As usual, the minor complaint I have is that Batman doesn't really use many detecting skills - he has a lot of technology and he calls Zatanna - but it's still a good, solid Batman story. I enjoy Cobblepot a lot more as a scheming, slimy - but legal - entrepreneur than a hapless criminal, so I hope DC keeps him this way. Some of the better Penguin stories ever have come over the last ten years or so, when he's on the right side of the law but walking a fine line, and let's hope it stays that way.
One more thing: I was reminded of how good Grant "I Was a Teenaged Anarchist" Morrison is when I read this book. There's one line on the last page that Morrison would not have put in this book, and it would have made it more clever and more interesting for the reader. What line is it?????
Doctor Strange: The Oath #1 (of 5) by Brian K. Vaughan, Marcos Martin, and Alvaro Lopez. $2.99, Marvel.
Despite the best line in this comic coming on page 1 (Iron Fist: "Yes, I'm Iron Fist. No, I don't know where Power Man is. We're partners, not a couple."), this is still an enjoyable book. I have probably less interest in Dr. Strange than most people (sorry, Neilalien), but I do like the writer and artist on this book, so what the hell. And it's a good comic that promises to be at least an interesting mini-series.
As it is all set-up, really, we come in to it in the middle, which is probably the best way. Wong brings Strange to the Night Nurse's place (and she's really a doctor, but Night Nurse is just so catchy and 1960s!) because he's been shot. Strange's astral form hovers above, carrying on a conversation with her. Apparently Wong has a brain tumor and is going to die soon. Strange refuses to accept it and heads into another dimension to bring back a cure. Before he has a chance to test it, his house is burglarized, the elixir stolen, and Strange is shot. That's where we come in. It turns out that what he brought back from the other dimension is a bit more popular - and dangerous to certain people - than he realizes. Ladies and gentlemen, we have ourselves a story!
As usual with stories, it's how they're executed that makes or breaks them, and Vaughan does a good job presenting this. There are a few missteps - in the middle of surgery, Strange's astral form pauses for two pages and recounts his origin, which is kind of weird. I was expecting the Night Nurse to tell him to get on with it, but instead she says, "You call yourself the 'Sorcerer Supreme'? And you say you used to be arrogant?" You tell 'im, NN! There's also the fact that the god from whom Strange steals the elixir is named Otkid the Omnipotent, which is campy in an early Marvel way but strangely out of place in the modern Marvel world. I'll let it go, though. And I find it humorous that no matter where superheroes (I suppose we'll call Strange a superhero) go in the Marvel or DCU, there are always idiotic muggers ready to thrash them but who end up getting thrashed. Granted, I don't go into many strange shops in New York's Chinatown, but I do go into my fair share of Circle K stores, and I've never been mugged. Why do these morons always pick out the few people in the city who are not only able, but perfectly willing to kick their asses? I guess that's why they're muggers and not accountants.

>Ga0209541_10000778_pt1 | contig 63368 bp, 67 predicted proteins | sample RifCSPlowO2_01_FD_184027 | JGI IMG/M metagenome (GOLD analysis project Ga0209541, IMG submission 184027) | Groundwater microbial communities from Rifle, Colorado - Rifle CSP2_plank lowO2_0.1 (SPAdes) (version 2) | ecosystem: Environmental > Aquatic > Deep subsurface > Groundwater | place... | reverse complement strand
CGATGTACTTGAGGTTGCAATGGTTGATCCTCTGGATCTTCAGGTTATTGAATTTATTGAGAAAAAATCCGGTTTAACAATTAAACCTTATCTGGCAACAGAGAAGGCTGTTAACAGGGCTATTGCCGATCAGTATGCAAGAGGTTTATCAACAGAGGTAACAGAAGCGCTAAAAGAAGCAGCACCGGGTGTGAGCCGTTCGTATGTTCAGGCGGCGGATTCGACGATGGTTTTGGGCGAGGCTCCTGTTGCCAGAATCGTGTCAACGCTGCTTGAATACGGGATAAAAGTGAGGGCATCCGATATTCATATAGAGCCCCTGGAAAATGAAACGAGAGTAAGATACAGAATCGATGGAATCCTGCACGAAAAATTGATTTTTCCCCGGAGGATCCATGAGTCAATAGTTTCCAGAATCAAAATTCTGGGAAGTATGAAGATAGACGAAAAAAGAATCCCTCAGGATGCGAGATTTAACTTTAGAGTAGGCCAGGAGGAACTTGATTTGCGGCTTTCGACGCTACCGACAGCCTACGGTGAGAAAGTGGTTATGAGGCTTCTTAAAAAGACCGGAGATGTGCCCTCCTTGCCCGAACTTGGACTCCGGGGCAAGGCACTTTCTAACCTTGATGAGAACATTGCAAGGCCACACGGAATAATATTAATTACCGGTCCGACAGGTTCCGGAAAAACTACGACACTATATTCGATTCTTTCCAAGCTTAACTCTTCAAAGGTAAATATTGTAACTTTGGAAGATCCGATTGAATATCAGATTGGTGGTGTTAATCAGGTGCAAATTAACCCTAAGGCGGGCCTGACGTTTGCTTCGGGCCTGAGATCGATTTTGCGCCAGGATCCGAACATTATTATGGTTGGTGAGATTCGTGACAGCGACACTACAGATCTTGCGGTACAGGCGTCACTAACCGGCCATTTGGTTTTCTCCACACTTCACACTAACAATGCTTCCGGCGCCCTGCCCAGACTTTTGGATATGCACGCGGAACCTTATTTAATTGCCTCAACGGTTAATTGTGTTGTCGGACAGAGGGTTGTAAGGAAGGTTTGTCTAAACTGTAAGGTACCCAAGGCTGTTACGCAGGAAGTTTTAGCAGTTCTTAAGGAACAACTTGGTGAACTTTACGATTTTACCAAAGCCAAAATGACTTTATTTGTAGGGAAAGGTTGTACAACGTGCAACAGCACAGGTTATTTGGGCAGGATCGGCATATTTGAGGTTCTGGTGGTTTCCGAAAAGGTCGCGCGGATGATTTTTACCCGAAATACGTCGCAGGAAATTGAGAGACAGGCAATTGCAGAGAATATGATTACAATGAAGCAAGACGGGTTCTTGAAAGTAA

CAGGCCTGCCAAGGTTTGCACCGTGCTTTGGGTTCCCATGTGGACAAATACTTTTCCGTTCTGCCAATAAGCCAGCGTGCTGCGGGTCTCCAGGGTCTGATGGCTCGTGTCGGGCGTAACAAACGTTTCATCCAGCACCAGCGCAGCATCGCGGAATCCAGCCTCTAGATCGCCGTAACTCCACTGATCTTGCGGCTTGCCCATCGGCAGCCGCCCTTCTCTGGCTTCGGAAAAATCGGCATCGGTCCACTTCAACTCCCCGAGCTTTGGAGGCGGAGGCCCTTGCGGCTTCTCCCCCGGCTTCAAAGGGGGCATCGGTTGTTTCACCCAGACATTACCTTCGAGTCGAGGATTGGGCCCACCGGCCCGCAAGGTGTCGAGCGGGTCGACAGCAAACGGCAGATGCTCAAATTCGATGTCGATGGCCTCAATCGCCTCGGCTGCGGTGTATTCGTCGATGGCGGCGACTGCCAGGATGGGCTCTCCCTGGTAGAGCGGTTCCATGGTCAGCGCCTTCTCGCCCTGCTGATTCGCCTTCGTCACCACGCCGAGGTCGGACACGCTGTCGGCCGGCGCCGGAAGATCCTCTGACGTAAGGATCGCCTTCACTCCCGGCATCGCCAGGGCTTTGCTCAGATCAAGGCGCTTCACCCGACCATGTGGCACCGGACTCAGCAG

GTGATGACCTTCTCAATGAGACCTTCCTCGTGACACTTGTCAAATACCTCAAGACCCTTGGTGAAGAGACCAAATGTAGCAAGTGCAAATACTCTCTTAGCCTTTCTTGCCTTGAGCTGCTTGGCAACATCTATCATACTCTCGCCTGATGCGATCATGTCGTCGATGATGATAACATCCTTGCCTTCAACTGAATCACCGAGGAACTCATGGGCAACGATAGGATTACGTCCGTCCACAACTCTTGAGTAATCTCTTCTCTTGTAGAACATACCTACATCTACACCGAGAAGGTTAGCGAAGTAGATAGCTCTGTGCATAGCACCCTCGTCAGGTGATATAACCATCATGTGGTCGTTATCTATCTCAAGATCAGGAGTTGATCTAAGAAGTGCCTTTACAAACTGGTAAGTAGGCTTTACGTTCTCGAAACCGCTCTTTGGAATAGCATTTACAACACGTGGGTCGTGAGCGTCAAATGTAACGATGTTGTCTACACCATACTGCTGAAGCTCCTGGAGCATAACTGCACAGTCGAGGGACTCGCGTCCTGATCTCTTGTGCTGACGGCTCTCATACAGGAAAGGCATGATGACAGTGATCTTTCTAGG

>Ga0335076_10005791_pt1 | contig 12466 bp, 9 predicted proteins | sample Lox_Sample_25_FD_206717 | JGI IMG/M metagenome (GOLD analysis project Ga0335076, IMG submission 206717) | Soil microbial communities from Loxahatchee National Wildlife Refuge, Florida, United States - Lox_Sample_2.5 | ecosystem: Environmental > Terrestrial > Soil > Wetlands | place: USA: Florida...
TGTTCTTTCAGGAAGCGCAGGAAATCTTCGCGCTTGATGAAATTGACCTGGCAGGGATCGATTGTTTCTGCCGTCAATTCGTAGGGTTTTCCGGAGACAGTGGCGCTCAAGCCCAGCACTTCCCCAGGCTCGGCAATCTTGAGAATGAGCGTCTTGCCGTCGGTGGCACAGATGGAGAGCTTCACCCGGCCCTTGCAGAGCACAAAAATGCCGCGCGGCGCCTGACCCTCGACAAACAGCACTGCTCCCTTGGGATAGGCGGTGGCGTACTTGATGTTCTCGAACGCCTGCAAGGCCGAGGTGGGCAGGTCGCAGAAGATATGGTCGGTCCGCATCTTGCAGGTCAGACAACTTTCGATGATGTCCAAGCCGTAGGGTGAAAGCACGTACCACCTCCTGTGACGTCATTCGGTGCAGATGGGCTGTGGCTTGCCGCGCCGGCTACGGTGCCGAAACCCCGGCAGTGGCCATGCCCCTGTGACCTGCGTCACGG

Anyway, this is a good issue. I'll check back when it's completed, because I don't doubt that Vaughan will make it entertaining.
Eight Way Bandits #1 by Vincent van Hustle, Stevie "Street" Hustle, Federico Zumel, and Jeffrey LaJaunie. $3.50.
Usually, when I am sent something in the mail, I look on it a bit more kindly than if I purchase it. First of all, I don't get stuff from DC or Marvel like Our Dread Lord and Master does, so if I do get something, it's wildly independent and therefore more of a labor of love, and I feel a bit evil picking on it. That's not to say I'm dishonest - if I don't like it, I'll say so - but I do give it more of a benefit of the doubt than one of the big boys.
That being said, I received Eight Way Bandits in the mail, and although I appreciate it and would like to thank Leroy Douresseaux for sending it my way, I didn't really like it. The problem with it is that it reads way too much like someone's first attempt at writing. I'll explain why that's a bad thing.
First, the general story. It's the future, and some people are able to shape-shift. A corporation holds the patent on the shape-shifting gene, and these people are basically indentured servants to the corporation. One of them, our hero, is a QMan - a bounty hunter - for the Gramercy Agency, who uses him to find all sorts of bad and dangerous people. We also meet an assassin whose father is a rich man looking to start a school to train spies. She is out recruiting teachers. Somehow, I presume, their stories will intersect.